There has long been a belief that preventive medical services save money. The theory holds that if Americans’ primary care physicians ordered more preventive medical screening services we would not only be healthier but the cost of the preventive care would be more than offset by the savings from more serious care avoided. In other words, the cost of a colonoscopy would be offset by not getting colon cancer. The only problem with the theory is that it is wrong.
- Should you get a full body MRI?
- Did you know that some public employees are paid to do nothing more than administer public sector unions?
- Why do nearly 90 percent of those with opioid use disorder lack access to evidence-based treatments like long-term medication-assisted treatment (MAT)?
- The traffic accident death of world-record marathon runner Kelvin Kiptum is not that unusual. Road crashes are now one of the top causes of the deaths in Africa.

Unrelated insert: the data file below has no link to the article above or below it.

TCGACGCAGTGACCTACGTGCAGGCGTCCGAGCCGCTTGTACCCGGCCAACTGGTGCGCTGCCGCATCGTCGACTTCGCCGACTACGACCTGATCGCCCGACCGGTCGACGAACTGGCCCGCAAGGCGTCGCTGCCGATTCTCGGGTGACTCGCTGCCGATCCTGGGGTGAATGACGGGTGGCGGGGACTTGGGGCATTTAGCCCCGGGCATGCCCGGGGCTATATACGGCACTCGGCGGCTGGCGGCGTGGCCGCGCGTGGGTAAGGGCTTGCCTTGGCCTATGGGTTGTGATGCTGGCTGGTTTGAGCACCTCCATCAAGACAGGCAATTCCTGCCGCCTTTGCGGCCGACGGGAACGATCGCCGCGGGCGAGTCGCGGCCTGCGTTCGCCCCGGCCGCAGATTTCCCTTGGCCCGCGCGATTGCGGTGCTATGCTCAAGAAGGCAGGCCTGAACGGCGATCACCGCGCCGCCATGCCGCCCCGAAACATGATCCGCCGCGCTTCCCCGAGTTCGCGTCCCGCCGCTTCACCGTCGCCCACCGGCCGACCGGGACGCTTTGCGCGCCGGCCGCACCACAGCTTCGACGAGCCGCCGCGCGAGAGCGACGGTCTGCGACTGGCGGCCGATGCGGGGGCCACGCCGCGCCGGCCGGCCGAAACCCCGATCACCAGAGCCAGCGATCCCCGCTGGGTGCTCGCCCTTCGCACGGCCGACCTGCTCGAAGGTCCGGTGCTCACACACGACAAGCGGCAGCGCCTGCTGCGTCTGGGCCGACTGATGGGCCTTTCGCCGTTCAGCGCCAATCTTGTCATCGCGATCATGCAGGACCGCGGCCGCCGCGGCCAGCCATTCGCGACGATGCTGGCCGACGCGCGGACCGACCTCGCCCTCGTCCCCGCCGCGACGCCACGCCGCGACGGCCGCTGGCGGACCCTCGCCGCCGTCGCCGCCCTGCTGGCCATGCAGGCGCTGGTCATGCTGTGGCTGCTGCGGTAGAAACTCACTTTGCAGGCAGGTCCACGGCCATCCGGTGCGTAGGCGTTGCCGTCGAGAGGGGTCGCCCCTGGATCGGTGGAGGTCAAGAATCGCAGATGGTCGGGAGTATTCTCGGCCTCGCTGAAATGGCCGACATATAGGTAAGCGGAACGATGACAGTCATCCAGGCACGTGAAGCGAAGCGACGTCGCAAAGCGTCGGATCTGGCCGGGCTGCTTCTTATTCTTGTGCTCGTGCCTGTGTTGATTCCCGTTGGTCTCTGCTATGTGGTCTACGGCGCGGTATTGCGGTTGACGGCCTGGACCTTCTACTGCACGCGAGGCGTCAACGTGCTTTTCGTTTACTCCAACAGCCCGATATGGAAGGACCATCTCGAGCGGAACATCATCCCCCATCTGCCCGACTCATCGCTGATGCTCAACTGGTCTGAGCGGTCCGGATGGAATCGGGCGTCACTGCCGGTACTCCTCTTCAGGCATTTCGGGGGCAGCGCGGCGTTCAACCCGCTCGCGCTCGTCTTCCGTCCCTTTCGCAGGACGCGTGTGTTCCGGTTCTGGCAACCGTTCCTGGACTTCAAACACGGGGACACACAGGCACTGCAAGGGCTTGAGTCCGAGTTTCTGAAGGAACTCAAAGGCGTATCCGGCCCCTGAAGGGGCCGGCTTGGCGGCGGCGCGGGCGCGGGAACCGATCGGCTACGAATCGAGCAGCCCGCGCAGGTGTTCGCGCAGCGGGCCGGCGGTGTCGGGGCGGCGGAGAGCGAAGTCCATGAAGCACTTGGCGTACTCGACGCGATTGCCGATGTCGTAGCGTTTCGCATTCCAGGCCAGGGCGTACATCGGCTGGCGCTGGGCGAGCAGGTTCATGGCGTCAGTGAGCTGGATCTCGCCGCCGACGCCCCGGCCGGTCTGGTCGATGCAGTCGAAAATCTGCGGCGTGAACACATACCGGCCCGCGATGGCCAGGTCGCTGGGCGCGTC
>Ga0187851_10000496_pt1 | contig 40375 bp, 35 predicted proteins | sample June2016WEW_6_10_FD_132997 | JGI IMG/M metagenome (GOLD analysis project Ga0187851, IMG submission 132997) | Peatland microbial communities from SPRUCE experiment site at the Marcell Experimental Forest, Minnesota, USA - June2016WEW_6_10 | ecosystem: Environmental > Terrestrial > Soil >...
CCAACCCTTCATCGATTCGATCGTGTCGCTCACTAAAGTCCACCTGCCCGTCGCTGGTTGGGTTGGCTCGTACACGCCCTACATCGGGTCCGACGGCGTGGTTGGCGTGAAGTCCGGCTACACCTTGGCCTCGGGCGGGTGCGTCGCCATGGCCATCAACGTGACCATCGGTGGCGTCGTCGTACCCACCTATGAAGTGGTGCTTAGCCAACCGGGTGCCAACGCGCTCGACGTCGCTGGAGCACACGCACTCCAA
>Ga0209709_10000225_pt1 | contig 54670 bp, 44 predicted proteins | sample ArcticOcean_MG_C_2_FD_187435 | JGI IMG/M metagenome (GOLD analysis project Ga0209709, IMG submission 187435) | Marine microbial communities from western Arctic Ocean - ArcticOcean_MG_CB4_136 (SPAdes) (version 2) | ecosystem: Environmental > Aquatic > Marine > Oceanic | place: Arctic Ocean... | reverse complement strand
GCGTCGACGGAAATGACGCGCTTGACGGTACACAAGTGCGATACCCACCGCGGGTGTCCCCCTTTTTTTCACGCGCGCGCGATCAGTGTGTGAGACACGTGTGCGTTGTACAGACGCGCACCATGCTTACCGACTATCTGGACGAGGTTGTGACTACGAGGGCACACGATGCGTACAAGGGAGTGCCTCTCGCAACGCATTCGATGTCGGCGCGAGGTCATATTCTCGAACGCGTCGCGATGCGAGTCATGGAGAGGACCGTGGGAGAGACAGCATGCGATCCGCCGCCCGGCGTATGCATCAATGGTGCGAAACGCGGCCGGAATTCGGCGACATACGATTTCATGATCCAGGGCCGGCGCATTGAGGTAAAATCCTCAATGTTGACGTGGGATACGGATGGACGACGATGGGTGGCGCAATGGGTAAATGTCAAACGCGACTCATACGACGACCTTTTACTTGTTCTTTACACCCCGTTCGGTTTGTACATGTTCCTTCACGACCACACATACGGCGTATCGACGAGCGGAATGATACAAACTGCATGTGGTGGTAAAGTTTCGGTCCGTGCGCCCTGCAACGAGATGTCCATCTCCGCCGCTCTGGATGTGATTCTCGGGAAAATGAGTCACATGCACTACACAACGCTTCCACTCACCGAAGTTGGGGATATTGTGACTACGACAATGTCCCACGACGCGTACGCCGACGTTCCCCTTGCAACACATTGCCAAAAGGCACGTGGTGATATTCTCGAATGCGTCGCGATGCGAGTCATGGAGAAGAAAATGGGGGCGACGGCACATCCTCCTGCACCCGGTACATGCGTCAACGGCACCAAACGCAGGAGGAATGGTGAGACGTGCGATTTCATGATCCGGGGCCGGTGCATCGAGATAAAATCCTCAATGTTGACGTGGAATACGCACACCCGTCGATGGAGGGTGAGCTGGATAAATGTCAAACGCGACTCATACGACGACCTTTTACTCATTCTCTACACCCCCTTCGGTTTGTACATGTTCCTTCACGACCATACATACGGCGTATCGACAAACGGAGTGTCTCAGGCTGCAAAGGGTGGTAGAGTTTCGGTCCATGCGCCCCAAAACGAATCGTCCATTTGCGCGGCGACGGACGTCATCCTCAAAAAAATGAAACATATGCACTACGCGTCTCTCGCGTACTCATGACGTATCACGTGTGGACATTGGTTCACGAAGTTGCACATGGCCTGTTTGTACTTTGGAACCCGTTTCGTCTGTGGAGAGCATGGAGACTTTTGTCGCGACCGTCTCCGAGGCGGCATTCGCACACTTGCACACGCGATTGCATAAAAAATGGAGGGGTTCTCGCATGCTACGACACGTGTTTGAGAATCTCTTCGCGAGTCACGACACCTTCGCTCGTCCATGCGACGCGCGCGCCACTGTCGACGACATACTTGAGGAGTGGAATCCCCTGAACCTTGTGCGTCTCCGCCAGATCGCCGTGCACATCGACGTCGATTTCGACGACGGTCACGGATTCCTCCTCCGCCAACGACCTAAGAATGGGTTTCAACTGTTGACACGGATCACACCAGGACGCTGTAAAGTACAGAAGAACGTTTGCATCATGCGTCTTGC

- Scientists make progress toward developing blood tests for psychiatric and neurological disorders.
Kaiser Health News (now called KHN) published an article titled, “Do We Simply Not Care About Old People?” The inflammatory headline was about the high death toll of older adults from covid, saying:
The covid-19 pandemic would be a wake-up call for America, advocates for the elderly predicted: incontrovertible proof that the nation wasn’t doing enough to care for vulnerable older adults.
- Prescription drug pricing: Most cost-effectiveness analyses exclude probable end-of-patent, life cycle pricing – and set the initial price too low.
- Private approaches may be the best answer to public health problems.
- Rep Michael Burgess on why the CBO needs to consider the long-term benefits of preventive medicine.
- Looks like there are more deaths by fire than by ice. But there are still more deaths by cold than by warming.